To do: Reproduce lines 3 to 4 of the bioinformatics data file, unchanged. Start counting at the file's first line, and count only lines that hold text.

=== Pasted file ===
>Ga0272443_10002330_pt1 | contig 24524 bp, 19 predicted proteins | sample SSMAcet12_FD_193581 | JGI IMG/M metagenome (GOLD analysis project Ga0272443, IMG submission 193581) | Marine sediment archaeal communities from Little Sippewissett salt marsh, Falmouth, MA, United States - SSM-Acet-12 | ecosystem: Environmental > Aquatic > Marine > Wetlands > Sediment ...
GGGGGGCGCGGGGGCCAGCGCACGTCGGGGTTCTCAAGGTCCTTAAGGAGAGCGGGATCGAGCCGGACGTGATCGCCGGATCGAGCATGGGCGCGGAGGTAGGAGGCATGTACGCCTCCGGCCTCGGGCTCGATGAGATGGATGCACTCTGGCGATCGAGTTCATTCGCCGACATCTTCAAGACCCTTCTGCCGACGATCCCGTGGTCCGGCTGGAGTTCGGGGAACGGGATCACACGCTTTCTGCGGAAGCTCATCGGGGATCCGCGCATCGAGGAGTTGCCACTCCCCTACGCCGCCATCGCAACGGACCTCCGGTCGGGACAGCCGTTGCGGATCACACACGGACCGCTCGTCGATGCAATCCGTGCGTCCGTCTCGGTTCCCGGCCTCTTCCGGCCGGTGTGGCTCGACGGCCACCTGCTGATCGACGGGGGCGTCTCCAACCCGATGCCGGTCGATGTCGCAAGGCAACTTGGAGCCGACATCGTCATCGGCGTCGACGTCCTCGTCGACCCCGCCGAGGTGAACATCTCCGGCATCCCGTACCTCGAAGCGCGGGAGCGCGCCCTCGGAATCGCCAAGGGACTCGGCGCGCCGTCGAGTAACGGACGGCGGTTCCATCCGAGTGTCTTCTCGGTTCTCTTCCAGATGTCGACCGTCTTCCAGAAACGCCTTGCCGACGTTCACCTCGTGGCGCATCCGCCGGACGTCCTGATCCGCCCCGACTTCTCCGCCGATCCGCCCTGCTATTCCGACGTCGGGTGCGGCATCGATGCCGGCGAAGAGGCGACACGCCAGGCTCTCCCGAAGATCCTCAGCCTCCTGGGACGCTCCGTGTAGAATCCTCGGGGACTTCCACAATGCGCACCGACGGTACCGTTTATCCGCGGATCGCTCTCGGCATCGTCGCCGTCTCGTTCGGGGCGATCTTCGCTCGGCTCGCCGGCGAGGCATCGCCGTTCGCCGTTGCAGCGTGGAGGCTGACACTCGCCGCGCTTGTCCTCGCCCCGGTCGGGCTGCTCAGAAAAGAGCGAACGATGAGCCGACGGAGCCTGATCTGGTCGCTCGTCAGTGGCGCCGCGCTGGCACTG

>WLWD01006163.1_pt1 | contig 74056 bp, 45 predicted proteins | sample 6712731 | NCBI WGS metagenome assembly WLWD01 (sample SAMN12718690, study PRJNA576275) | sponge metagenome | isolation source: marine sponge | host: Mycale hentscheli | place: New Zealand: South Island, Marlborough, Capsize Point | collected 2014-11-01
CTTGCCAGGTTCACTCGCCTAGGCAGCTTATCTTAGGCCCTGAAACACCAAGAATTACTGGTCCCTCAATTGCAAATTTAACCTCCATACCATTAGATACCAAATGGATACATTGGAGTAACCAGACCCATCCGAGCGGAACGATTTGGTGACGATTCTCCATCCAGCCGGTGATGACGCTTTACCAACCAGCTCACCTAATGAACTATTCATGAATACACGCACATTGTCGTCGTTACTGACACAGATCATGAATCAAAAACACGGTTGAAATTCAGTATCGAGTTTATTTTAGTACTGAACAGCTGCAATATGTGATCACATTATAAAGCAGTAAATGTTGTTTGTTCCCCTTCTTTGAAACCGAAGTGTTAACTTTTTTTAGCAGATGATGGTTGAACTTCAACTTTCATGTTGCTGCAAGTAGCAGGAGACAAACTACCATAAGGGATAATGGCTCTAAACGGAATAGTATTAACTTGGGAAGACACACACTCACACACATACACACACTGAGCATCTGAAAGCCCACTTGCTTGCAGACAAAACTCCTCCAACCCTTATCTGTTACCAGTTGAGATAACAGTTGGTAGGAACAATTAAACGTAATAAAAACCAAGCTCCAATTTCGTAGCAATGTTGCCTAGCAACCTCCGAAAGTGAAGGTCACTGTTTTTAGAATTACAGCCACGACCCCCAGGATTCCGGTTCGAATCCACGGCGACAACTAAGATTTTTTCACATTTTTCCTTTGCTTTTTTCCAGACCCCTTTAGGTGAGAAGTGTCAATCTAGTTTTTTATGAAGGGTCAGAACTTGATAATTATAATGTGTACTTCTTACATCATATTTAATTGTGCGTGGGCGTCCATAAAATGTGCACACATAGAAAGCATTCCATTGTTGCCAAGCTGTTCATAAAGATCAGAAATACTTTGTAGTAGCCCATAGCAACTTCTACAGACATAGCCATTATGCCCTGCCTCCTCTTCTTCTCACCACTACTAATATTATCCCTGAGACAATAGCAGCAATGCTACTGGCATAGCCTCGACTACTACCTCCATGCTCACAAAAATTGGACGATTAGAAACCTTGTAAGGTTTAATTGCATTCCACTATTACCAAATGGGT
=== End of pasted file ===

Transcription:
>WLWD01006163.1_pt1 | contig 74056 bp, 45 predicted proteins | sample 6712731 | NCBI WGS metagenome assembly WLWD01 (sample SAMN12718690, study PRJNA576275) | sponge metagenome | isolation source: marine sponge | host: Mycale hentscheli | place: New Zealand: South Island, Marlborough, Capsize Point | collected 2014-11-01
CTTGCCAGGTTCACTCGCCTAGGCAGCTTATCTTAGGCCCTGAAACACCAAGAATTACTGGTCCCTCAATTGCAAATTTAACCTCCATACCATTAGATACCAAATGGATACATTGGAGTAACCAGACCCATCCGAGCGGAACGATTTGGTGACGATTCTCCATCCAGCCGGTGATGACGCTTTACCAACCAGCTCACCTAATGAACTATTCATGAATACACGCACATTGTCGTCGTTACTGACACAGATCATGAATCAAAAACACGGTTGAAATTCAGTATCGAGTTTATTTTAGTACTGAACAGCTGCAATATGTGATCACATTATAAAGCAGTAAATGTTGTTTGTTCCCCTTCTTTGAAACCGAAGTGTTAACTTTTTTTAGCAGATGATGGTTGAACTTCAACTTTCATGTTGCTGCAAGTAGCAGGAGACAAACTACCATAAGGGATAATGGCTCTAAACGGAATAGTATTAACTTGGGAAGACACACACTCACACACATACACACACTGAGCATCTGAAAGCCCACTTGCTTGCAGACAAAACTCCTCCAACCCTTATCTGTTACCAGTTGAGATAACAGTTGGTAGGAACAATTAAACGTAATAAAAACCAAGCTCCAATTTCGTAGCAATGTTGCCTAGCAACCTCCGAAAGTGAAGGTCACTGTTTTTAGAATTACAGCCACGACCCCCAGGATTCCGGTTCGAATCCACGGCGACAACTAAGATTTTTTCACATTTTTCCTTTGCTTTTTTCCAGACCCCTTTAGGTGAGAAGTGTCAATCTAGTTTTTTATGAAGGGTCAGAACTTGATAATTATAATGTGTACTTCTTACATCATATTTAATTGTGCGTGGGCGTCCATAAAATGTGCACACATAGAAAGCATTCCATTGTTGCCAAGCTGTTCATAAAGATCAGAAATACTTTGTAGTAGCCCATAGCAACTTCTACAGACATAGCCATTATGCCCTGCCTCCTCTTCTTCTCACCACTACTAATATTATCCCTGAGACAATAGCAGCAATGCTACTGGCATAGCCTCGACTACTACCTCCATGCTCACAAAAATTGGACGATTAGAAACCTTGTAAGGTTTAATTGCATTCCACTATTACCAAATGGGT